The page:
What do you do when you know you have your work cut out for you? You conquer your task, of course. At least, that's what Nick Papadopoulos, Sarah Potts, and Ghostface the bulldog did when they moved into this Foggy Bottom townhome.
Before their move, the abode was a George Washington University frat house that was not only beat up, but pretty well-known.
"Students still come knocking at our door by mistake, looking for the party at 'C-Unit,'" he said.
Despite this, Papadopoulos says he loves living by the students, not only because of their energy, but because they never complain about any parties he and Potts ever throw.
Who knows, though? Maybe the students actually cross their fingers before they knock on the door, hoping to be invited in. Who wouldn't? The entire house is wired for remote controlled sound and bass with about 20 speakers in the ceilings and walls, both inside and outside. The wireless control continues even to the front door. The backlit, color-changing stairs also offer a pop to any party they throw. Meanwhile, in the warmer seasons, the two are able watch movies on the fourth floor deck with help from their projector and 500'' screen.
Despite the eccentric details and rather fabulous makeover, Potts and Papadopoulos don't have a design or architect background. They did receive help on drawing the plans and lighting system from Project Manager at CRB Michael Konstantopoulos, P.E. Even so, they had a vision, designed everything they desired, and tore down any walls that were in their way.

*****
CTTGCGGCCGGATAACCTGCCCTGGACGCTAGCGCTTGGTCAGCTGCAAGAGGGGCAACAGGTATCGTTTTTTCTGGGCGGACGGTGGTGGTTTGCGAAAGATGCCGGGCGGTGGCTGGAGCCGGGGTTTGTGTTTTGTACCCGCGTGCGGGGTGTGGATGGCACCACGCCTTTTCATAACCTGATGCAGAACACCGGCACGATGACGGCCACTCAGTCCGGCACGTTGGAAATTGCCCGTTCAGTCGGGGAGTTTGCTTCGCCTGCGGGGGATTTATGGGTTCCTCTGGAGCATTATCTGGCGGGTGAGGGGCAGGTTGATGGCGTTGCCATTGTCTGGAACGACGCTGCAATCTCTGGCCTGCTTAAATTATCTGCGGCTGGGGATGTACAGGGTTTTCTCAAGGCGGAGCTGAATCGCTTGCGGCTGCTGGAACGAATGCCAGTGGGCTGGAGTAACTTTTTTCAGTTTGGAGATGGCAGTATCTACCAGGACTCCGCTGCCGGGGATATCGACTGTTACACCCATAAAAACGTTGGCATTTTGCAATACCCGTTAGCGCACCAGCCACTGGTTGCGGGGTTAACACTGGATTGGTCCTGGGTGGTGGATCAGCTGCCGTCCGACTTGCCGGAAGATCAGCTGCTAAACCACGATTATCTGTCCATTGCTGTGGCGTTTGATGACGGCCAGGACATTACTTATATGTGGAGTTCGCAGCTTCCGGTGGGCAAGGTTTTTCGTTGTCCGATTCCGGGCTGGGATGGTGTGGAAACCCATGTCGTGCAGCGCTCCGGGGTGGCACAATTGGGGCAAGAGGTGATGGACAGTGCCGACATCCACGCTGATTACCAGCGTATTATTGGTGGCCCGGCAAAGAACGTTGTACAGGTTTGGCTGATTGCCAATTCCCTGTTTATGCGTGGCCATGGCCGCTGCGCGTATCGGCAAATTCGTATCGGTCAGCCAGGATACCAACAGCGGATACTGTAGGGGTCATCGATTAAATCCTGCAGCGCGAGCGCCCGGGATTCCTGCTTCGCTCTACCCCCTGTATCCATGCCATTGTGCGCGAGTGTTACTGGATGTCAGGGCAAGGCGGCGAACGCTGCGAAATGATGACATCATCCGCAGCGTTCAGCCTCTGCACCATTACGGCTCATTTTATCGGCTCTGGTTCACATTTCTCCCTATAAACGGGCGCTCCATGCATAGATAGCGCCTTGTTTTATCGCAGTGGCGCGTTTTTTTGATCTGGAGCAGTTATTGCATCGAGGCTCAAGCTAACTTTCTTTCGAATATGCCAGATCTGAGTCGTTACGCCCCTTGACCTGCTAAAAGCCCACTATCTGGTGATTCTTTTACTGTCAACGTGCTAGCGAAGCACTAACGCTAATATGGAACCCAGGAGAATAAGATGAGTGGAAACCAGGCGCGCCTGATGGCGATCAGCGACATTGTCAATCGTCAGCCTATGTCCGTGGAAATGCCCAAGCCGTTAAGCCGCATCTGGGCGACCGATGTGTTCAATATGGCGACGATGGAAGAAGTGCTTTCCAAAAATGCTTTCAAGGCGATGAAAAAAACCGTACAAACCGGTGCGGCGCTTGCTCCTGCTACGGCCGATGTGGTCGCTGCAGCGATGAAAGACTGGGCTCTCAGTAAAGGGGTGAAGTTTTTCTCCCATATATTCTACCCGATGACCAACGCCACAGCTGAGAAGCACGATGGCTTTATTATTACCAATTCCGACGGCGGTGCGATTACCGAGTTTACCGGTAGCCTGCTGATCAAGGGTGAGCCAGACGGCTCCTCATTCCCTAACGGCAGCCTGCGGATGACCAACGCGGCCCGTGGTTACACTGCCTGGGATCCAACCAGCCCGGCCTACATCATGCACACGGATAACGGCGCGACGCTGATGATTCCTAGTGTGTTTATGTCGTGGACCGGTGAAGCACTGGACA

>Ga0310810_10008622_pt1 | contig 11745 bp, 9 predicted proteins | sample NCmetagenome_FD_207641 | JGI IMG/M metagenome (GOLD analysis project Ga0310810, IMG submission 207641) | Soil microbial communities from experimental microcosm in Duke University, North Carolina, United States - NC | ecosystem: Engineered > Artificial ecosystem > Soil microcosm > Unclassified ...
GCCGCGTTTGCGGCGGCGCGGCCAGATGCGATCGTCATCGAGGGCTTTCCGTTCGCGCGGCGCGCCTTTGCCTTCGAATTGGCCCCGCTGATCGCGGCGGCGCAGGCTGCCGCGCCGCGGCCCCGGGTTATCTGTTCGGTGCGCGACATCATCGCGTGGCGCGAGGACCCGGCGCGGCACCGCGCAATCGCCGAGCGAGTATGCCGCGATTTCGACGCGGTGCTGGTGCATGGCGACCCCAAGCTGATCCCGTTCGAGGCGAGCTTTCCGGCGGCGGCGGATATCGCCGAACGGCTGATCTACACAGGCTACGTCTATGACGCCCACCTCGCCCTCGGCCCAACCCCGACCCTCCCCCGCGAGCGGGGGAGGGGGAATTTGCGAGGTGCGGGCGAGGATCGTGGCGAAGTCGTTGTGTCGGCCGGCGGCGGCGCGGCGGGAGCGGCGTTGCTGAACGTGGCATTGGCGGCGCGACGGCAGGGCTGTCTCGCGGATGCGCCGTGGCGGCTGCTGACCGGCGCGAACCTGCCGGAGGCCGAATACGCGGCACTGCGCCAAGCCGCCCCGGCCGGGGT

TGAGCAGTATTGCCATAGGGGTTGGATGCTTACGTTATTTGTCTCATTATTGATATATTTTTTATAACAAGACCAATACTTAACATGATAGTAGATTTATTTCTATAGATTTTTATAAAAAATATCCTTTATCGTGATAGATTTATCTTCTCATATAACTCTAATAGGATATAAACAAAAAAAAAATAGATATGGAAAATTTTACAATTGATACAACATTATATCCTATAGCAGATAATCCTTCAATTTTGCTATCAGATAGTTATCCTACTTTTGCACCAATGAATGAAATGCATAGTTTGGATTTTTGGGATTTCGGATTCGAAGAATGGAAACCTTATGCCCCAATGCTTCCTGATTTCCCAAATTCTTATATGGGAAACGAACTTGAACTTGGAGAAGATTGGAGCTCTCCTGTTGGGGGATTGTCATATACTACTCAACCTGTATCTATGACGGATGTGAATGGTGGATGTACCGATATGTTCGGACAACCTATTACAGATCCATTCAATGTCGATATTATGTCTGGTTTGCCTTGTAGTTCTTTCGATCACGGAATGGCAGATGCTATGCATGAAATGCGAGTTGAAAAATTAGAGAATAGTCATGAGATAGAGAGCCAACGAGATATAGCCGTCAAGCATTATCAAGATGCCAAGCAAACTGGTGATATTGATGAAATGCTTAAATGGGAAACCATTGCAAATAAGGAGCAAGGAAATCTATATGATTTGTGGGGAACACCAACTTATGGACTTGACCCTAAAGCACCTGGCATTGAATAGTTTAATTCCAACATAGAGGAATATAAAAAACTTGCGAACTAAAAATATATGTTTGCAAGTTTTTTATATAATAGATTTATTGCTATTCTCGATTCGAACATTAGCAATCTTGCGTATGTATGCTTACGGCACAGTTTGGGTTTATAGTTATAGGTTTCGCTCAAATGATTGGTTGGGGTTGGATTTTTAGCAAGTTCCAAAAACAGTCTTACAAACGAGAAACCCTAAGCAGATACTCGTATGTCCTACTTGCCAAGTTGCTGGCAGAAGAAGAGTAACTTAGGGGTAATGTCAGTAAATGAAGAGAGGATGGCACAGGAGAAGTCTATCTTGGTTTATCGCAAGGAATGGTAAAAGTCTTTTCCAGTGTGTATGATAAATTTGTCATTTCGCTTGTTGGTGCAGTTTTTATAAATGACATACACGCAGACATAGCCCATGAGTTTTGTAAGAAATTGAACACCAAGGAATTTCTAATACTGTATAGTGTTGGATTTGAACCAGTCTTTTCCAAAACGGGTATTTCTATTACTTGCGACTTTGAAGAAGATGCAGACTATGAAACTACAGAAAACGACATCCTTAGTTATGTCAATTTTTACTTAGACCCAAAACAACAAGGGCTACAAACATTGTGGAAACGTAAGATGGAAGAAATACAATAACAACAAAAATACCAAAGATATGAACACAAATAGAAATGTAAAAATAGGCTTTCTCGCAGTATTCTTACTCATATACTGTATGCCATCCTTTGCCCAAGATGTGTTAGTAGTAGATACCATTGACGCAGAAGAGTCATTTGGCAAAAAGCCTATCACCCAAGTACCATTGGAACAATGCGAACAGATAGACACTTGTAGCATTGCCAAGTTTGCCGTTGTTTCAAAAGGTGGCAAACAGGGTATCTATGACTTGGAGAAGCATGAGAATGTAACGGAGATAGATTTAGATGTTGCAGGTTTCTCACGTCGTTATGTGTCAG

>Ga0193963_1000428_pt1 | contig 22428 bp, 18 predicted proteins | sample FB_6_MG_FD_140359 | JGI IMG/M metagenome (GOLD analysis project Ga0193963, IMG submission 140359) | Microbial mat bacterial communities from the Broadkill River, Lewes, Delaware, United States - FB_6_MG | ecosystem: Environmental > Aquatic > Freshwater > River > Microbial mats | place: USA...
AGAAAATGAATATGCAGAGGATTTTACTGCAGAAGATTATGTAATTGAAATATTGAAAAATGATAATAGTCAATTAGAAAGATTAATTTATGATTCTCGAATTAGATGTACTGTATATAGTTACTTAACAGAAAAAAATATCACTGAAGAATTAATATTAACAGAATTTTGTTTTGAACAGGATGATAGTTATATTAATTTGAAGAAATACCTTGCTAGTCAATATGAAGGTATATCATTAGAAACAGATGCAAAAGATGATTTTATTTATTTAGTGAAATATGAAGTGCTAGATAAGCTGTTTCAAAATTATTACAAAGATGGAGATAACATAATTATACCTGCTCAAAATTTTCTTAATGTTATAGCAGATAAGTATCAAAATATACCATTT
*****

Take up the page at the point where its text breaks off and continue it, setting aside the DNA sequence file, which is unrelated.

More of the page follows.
Papadopoulos does work as a commercial real estate professional at Papadopoulos Properties, but his love lies in street art and collecting shoes and watches. Potts, who works in Digital Ad Sales at AOL, is a lover of arts and crafts. Ghostface on the other hand loves everything, or at least all food, not counting pretzels.
In order to accentuate and really display their hobbies, the two created a massive walk-through closet in the master bedroom, filled from top to bottom with shoes, and shoes, and more shoes. Throughout, there is also artwork with further hopes to cover every wall eventually.
Everything was gutted, the floors, stairs, walls, kitchen, everything. By the time the two got what they wanted, Potts and Papadopoulos reduced the number of bedrooms from four to two and increased the number of bathrooms from two to two-and-a-half. Wondering how long it took to complete the 1,700-square-foot project? It only took three months.
There are still plans to finish the guest room, though. "[It's] still a little bland. We got lazy," said Papadopoulos.
For those who may be considering doing their own home renovation but are a little nervous, Papadopoulos advises others to just do it.
"If you can’t find a house that you love, you really can make it," he said. "Renovations, while sometimes stressful, are totally worth the outcome. Every single detail in our house was picked by us, which is why we love it."